On September 10, 2021, Anthology and Blackboard signed a definitive agreement to merge, creating the most comprehensive ecosystem across academic, administrative, and student engagement applications to date. The subsequent press release outlined most of the agreement’s public details, including:
Tambellini analysts recently spoke with representatives from both companies, including Anthology Chairman and CEO Jim Milton. Milton confirmed that higher education would continue to be the primary focus of the combined company, with K–12 as a secondary focus. Blackboard will continue to market its student engagement and academic products to K–12, but Anthology has no plans to adapt its student system for K–12 markets.
The combined company will work to expand its presence in all market sectors within the higher education space. However, Milton emphasized for-profit education and nontraditional learner pathways as areas of alignment between Blackboard and Anthology.
The Anthology-Blackboard merger enables Anthology to develop and support a higher education data lake on a much grander scale than any other currently available. In doing so, it hopes to better facilitate flexible, customized, multidimensional learning pathways for degree, non-degree, and combined programming.
The merger also offers opportunities for domestic growth. Anthology has a large install base, with over 20 uniquely deployable solutions within its product suites. The company’s crossover analysis identifies over 3000 unique opportunities in the US (4000 unique total opportunities, globally) for cross-selling and upselling within the collective Anthology and Blackboard base.
Finally, the merger offers a significant opportunity for Anthology to grow its international footprint. Anthology is in approximately 40 countries, but its on-the-ground presence is underdeveloped in most of them. (One exception: Anthology’s Bangalore office is home to 500 employees and a significant amount of its technical and development expertise).
In contrast, Blackboard is in more than 80 countries with a mature presence in many of them. Anthology hopes to capitalize on this established presence to expand into developing global markets for student systems.
Anthology and Blackboard will operate independently in the short term. The goal expressed by both firms is to have the transaction closed by the end of the year. A third-party consulting firm will manage the integration process, which kicked off at Blackboard headquarters today. Leadership at both companies has reassured their customers that technology roadmaps and product support will remain unchanged. Milton also reaffirmed the company’s ongoing commitment to supporting heterogeneous technology environments, external product integrations, and Blackboard’s open standards and architecture.
Tambellini sees the combination of Anthology and Blackboard as significant to the higher education enterprise and academic technology landscape. Jim Milton made a compelling argument supporting the merger; together, Anthology and Blackboard have the potential to accelerate higher education’s digital transformation by supporting multi-source student data aggregation, analysis, and workflows at scale. The combined company also has the opportunity to transform and expand the global market—particularly in developing countries with less established educational technology infrastructures.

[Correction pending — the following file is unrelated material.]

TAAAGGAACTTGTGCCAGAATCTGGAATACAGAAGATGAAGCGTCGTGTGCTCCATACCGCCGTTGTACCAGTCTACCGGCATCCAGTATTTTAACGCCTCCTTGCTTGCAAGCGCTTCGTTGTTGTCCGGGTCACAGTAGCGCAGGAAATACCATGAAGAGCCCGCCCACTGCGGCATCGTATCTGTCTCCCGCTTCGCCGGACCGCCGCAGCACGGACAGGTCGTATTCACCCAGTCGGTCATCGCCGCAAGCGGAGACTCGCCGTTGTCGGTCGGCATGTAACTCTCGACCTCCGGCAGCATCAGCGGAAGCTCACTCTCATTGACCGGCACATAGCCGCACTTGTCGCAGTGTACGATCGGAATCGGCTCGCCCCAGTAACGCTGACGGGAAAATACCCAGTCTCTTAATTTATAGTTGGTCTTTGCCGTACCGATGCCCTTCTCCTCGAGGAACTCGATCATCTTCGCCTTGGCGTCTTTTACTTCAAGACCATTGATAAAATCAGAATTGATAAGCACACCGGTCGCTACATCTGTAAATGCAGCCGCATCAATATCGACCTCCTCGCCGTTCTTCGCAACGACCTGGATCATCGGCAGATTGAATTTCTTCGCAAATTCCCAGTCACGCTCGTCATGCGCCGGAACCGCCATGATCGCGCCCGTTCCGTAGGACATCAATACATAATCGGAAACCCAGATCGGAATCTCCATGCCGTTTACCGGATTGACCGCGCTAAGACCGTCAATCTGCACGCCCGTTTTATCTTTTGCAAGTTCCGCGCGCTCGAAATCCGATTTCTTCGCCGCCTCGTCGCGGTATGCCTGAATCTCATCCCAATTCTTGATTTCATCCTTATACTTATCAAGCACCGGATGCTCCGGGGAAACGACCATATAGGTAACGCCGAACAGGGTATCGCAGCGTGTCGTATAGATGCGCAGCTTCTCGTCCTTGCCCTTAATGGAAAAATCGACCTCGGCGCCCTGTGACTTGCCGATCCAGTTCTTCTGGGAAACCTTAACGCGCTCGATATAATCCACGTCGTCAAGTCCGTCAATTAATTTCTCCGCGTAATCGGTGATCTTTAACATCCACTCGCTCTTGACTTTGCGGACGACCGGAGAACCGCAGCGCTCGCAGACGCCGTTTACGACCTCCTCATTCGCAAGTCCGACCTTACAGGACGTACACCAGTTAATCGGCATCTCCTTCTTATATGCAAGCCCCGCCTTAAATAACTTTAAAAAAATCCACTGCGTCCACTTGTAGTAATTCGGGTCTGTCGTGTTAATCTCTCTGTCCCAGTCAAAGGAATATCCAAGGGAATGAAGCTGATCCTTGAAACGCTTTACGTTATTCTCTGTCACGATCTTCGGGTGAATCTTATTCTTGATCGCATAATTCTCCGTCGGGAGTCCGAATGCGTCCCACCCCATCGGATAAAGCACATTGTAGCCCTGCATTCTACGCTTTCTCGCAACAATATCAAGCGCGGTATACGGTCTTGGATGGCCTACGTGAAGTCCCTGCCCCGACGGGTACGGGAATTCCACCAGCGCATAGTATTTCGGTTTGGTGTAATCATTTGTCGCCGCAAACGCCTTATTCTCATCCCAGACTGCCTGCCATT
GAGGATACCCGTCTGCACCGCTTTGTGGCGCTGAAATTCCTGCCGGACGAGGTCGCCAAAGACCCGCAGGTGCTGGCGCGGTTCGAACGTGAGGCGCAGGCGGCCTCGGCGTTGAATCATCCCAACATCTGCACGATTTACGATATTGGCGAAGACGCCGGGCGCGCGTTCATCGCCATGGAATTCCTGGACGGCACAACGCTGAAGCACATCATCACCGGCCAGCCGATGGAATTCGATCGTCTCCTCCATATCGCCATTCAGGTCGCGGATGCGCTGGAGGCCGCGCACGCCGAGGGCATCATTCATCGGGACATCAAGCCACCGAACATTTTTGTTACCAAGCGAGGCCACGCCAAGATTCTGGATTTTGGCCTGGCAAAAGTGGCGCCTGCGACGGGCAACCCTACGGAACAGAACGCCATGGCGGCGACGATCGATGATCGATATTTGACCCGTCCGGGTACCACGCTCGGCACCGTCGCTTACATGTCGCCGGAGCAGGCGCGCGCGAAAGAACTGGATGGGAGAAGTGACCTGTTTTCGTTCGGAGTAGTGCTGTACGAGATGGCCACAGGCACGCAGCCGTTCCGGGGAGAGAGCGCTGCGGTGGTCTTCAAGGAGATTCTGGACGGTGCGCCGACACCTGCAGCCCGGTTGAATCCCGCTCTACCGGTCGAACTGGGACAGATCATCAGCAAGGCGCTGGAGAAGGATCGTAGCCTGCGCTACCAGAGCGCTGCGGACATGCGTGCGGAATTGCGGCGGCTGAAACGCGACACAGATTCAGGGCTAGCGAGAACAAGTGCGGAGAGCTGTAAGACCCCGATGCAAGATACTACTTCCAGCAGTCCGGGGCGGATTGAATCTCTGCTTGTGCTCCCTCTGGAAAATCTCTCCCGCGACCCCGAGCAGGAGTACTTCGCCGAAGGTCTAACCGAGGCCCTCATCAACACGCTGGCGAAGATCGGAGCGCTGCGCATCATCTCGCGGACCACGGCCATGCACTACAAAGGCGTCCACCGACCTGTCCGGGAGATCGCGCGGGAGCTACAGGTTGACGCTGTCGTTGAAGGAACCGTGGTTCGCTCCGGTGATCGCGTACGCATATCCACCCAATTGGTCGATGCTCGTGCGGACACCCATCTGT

However, as things stand today, Anthology and Blackboard risk the consequences of trying to be all things to everyone. There are multiple opportunities for it to fail to make the impact its leaders envision for it. Based on the available information, Tambellini has identified the following essential areas in which Anthology-Blackboard must succeed in achieving its goals.
Anthology was created in 2019 when Veritas Capital and Leeds Equity Partners combined Campus Management, Campus Labs, and iModules. It is a leading provider of cloud-based higher education software solutions and services for student, financial management (finance), human capital management (HCM), constituent relationship management (CRM), fundraising, recruitment, and admissions, advising and retention, institutional and learning effectiveness, and business analytics.
Anthology has experienced steady growth over the past decade and exhibits market strength in higher education’s private, for-profit sector. Anthology has successfully maintained its private, for-profit client base while steadily increasing market share in the public sector and private, not-for-profit sector.
Blackboard was created through a combination of two businesses in 1997. The company went public in 2004 and expanded in part by acquiring competitors, including Prometheus (2002), WebCT (2006), and ANGEL (2009). By the time the Providence Equity Firm bought out Blackboard in 2011, the company was dominating the US LMS market. Blackboard’s SaaS solution, Blackboard Learn Ultra, launched in 2016.
The company currently supports self-hosted, managed-hosted, and SaaS deployments for Blackboard Learn but has announced that it will end full support for managed-hosted deployments by the end of 2022 and self-hosted deployments by the end of 2023. At least 65 percent of Blackboard institutions are currently using the SaaS solution, with an additional 15 percent of institutions planning to transition to SaaS before the end of 2021. Blackboard has struggled in the US in the last few years, losing its LMS market dominance to Instructure Canvas.
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